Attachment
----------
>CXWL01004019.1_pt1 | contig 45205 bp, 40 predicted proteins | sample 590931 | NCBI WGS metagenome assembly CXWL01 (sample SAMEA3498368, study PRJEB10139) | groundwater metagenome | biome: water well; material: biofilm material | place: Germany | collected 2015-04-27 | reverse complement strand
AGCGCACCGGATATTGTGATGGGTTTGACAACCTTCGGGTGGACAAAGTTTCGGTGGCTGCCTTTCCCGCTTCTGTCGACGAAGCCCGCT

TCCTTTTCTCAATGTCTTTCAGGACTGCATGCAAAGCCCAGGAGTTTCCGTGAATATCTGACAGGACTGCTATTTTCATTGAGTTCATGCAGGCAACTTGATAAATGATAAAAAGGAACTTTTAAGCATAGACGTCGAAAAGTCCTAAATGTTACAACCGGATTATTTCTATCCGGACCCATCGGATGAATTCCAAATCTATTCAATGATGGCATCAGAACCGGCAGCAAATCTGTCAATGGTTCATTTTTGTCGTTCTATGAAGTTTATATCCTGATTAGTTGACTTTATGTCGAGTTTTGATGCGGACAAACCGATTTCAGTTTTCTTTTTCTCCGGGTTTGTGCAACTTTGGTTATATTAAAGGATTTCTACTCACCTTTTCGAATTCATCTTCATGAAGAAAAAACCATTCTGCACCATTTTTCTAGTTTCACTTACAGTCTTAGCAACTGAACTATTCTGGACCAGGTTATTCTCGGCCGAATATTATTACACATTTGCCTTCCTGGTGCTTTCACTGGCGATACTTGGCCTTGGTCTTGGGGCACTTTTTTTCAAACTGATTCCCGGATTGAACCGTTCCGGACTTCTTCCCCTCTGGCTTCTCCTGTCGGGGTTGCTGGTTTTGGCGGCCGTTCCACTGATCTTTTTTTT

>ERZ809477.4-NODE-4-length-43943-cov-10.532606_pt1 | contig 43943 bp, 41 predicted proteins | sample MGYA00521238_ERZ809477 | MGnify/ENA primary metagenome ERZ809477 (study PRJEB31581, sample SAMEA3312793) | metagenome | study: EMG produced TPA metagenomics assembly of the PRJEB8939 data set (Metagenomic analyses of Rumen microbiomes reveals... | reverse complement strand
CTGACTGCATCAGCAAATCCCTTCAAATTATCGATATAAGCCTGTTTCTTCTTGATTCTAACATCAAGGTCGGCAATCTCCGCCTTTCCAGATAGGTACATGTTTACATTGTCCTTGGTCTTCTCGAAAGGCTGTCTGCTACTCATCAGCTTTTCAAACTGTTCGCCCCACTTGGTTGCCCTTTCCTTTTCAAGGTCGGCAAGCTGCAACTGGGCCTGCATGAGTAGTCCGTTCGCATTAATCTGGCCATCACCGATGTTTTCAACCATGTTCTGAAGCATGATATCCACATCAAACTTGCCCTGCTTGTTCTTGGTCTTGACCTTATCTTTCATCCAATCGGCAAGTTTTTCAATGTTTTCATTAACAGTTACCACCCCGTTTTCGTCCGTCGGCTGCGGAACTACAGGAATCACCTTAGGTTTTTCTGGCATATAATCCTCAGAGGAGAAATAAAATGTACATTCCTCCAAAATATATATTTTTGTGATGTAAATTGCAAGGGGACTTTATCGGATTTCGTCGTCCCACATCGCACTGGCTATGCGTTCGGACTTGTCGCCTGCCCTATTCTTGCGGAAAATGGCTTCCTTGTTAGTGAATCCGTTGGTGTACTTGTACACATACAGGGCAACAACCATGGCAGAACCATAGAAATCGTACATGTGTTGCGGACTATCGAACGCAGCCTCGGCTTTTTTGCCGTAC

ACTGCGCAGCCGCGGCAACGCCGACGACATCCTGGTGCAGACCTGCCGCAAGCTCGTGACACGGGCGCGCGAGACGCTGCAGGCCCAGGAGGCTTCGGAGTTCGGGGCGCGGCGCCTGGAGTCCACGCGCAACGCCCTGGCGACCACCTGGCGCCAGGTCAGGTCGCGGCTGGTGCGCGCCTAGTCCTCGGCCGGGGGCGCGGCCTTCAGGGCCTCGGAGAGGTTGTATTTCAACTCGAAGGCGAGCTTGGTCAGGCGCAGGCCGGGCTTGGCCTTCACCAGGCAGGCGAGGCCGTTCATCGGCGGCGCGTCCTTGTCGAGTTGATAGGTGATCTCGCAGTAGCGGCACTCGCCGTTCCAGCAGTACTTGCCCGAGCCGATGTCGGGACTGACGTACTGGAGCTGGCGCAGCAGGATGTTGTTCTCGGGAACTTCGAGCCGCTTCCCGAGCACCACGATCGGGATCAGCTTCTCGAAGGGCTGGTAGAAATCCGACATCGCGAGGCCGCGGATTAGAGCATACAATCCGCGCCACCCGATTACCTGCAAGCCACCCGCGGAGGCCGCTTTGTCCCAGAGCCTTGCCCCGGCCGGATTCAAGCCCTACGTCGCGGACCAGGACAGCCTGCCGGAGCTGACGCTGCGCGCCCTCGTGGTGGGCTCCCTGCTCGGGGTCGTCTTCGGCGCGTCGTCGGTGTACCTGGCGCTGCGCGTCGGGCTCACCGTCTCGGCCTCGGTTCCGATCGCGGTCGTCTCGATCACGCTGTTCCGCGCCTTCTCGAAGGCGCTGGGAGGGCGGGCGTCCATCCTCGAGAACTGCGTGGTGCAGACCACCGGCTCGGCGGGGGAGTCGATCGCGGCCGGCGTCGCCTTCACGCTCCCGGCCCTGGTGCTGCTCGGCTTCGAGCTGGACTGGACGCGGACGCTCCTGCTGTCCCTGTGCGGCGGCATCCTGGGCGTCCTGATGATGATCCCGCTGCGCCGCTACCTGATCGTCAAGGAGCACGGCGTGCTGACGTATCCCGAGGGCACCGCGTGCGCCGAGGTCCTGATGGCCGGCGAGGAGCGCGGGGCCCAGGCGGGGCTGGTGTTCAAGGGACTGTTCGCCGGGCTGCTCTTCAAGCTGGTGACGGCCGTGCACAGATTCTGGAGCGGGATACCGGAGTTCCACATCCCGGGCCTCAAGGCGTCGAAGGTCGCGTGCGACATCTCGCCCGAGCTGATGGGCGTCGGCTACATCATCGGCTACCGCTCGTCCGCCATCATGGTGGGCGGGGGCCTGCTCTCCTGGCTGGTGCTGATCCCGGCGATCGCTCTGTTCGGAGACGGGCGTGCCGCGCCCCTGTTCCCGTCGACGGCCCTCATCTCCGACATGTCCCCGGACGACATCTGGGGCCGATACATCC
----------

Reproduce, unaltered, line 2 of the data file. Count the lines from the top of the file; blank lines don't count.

AGCGCACCGGATATTGTGATGGGTTTGACAACCTTCGGGTGGACAAAGTTTCGGTGGCTGCCTTTCCCGCTTCTGTCGACGAAGCCCGCT